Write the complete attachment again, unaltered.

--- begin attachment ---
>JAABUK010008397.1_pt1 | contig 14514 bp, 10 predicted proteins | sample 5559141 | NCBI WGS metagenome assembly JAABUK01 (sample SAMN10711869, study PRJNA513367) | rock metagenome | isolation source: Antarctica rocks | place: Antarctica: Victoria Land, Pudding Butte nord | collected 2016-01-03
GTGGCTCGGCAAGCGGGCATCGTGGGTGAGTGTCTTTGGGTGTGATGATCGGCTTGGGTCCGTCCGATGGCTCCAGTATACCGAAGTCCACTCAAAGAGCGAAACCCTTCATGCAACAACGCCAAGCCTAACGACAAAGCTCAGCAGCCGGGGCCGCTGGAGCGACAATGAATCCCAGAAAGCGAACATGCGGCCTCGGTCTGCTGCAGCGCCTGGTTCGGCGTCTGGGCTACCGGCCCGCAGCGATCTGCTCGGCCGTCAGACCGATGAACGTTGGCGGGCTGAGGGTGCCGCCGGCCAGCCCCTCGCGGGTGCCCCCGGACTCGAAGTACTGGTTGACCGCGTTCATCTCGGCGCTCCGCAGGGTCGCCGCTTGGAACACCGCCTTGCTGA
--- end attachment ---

>JAABUK010008397.1_pt1 | contig 14514 bp, 10 predicted proteins | sample 5559141 | NCBI WGS metagenome assembly JAABUK01 (sample SAMN10711869, study PRJNA513367) | rock metagenome | isolation source: Antarctica rocks | place: Antarctica: Victoria Land, Pudding Butte nord | collected 2016-01-03
GTGGCTCGGCAAGCGGGCATCGTGGGTGAGTGTCTTTGGGTGTGATGATCGGCTTGGGTCCGTCCGATGGCTCCAGTATACCGAAGTCCACTCAAAGAGCGAAACCCTTCATGCAACAACGCCAAGCCTAACGACAAAGCTCAGCAGCCGGGGCCGCTGGAGCGACAATGAATCCCAGAAAGCGAACATGCGGCCTCGGTCTGCTGCAGCGCCTGGTTCGGCGTCTGGGCTACCGGCCCGCAGCGATCTGCTCGGCCGTCAGACCGATGAACGTTGGCGGGCTGAGGGTGCCGCCGGCCAGCCCCTCGCGGGTGCCCCCGGACTCGAAGTACTGGTTGACCGCGTTCATCTCGGCGCTCCGCAGGGTCGCCGCTTGGAACACCGCCTTGCTGA